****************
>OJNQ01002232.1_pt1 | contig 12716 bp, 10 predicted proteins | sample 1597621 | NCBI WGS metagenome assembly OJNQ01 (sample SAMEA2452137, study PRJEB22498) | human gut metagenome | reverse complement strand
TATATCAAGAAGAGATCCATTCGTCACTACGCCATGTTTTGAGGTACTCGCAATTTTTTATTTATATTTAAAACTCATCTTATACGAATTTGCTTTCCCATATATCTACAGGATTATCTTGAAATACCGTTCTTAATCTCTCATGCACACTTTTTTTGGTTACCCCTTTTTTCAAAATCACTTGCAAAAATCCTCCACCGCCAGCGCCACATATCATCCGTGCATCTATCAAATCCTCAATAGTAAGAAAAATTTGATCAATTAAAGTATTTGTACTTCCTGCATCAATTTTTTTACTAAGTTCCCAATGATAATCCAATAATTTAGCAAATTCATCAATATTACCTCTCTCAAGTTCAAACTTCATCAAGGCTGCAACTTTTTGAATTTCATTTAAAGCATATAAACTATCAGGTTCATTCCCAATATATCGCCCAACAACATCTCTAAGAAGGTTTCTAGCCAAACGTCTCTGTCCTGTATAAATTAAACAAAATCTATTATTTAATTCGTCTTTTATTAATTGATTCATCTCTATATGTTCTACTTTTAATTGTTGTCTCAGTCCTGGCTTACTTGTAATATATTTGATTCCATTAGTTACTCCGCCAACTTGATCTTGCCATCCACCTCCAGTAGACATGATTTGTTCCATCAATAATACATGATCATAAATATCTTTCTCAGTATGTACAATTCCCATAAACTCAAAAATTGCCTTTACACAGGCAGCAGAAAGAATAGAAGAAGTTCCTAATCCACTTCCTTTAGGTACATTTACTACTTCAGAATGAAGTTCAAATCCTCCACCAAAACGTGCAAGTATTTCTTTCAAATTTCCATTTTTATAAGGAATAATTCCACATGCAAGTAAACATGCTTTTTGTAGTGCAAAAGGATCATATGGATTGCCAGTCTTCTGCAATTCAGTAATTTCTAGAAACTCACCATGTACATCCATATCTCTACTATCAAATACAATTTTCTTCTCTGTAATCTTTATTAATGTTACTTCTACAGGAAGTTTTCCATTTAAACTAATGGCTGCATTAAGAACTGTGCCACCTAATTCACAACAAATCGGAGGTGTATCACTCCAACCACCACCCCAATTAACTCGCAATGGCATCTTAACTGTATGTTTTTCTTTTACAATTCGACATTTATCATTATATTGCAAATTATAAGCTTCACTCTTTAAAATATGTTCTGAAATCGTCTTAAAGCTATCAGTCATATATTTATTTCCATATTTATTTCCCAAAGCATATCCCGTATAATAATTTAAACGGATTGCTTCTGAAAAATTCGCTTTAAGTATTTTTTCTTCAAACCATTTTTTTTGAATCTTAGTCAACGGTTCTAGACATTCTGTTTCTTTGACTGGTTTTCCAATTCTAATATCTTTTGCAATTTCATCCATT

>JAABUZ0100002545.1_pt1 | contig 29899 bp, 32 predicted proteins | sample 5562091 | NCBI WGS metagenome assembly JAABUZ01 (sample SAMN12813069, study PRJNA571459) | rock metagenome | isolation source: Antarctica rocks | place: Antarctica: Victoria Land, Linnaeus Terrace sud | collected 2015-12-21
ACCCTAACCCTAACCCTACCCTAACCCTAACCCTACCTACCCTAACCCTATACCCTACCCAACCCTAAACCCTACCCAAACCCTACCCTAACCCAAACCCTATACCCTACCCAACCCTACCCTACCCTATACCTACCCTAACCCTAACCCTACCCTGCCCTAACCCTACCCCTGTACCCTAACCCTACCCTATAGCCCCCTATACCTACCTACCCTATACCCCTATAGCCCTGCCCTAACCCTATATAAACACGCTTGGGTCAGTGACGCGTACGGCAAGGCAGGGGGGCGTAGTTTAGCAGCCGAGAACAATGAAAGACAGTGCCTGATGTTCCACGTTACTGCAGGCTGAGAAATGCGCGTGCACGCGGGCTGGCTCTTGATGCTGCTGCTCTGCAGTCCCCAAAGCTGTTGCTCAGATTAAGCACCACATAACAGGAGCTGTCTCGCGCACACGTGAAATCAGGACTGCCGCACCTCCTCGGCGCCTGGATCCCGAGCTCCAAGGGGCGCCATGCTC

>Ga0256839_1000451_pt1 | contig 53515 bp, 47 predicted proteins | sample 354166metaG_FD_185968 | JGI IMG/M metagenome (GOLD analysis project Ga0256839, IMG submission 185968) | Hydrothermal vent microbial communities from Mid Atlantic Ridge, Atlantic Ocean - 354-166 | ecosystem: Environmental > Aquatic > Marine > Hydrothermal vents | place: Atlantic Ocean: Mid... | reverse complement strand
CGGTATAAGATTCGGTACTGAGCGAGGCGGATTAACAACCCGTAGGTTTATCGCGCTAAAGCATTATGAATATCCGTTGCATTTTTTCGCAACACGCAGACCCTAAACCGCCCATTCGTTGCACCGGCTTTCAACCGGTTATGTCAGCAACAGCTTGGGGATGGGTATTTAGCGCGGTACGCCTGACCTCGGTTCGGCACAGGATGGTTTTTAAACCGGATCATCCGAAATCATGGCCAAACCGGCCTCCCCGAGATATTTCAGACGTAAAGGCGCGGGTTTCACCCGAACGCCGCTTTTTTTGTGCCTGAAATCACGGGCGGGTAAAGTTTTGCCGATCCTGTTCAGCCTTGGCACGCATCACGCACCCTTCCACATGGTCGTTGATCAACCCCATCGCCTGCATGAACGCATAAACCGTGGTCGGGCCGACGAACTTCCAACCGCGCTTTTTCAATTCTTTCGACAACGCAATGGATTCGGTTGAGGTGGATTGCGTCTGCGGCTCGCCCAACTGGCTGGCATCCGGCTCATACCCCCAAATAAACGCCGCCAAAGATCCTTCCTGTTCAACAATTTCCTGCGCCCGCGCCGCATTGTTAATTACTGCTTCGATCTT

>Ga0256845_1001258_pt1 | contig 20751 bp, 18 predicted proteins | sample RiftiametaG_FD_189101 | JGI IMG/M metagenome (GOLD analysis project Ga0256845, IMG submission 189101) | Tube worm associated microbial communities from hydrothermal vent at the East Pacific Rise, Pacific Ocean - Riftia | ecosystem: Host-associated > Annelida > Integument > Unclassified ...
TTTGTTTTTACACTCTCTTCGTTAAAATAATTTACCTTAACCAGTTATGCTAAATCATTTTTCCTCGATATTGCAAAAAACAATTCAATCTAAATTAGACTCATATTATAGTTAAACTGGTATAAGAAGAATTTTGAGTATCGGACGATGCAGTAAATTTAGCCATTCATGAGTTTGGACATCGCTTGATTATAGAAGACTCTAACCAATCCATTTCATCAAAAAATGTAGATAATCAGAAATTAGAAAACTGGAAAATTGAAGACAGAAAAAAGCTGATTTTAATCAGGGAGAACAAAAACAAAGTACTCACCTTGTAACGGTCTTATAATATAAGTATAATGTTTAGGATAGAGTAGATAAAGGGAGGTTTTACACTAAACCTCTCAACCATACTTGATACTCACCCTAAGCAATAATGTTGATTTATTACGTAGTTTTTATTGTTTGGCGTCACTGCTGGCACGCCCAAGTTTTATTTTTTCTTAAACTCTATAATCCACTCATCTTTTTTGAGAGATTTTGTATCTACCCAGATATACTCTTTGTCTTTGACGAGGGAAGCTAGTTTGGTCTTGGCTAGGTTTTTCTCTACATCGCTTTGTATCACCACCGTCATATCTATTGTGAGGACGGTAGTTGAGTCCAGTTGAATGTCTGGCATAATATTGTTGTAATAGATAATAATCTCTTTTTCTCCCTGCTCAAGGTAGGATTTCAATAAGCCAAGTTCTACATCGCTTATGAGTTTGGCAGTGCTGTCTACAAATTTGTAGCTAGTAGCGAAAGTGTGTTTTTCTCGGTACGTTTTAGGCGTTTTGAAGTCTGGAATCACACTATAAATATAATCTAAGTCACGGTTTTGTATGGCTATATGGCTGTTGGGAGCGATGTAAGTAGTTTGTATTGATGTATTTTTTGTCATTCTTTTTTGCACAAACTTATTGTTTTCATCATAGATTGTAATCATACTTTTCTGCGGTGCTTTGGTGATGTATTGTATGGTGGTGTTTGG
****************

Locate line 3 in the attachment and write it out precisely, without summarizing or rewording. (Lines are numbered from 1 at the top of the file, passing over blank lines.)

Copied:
>JAABUZ0100002545.1_pt1 | contig 29899 bp, 32 predicted proteins | sample 5562091 | NCBI WGS metagenome assembly JAABUZ01 (sample SAMN12813069, study PRJNA571459) | rock metagenome | isolation source: Antarctica rocks | place: Antarctica: Victoria Land, Linnaeus Terrace sud | collected 2015-12-21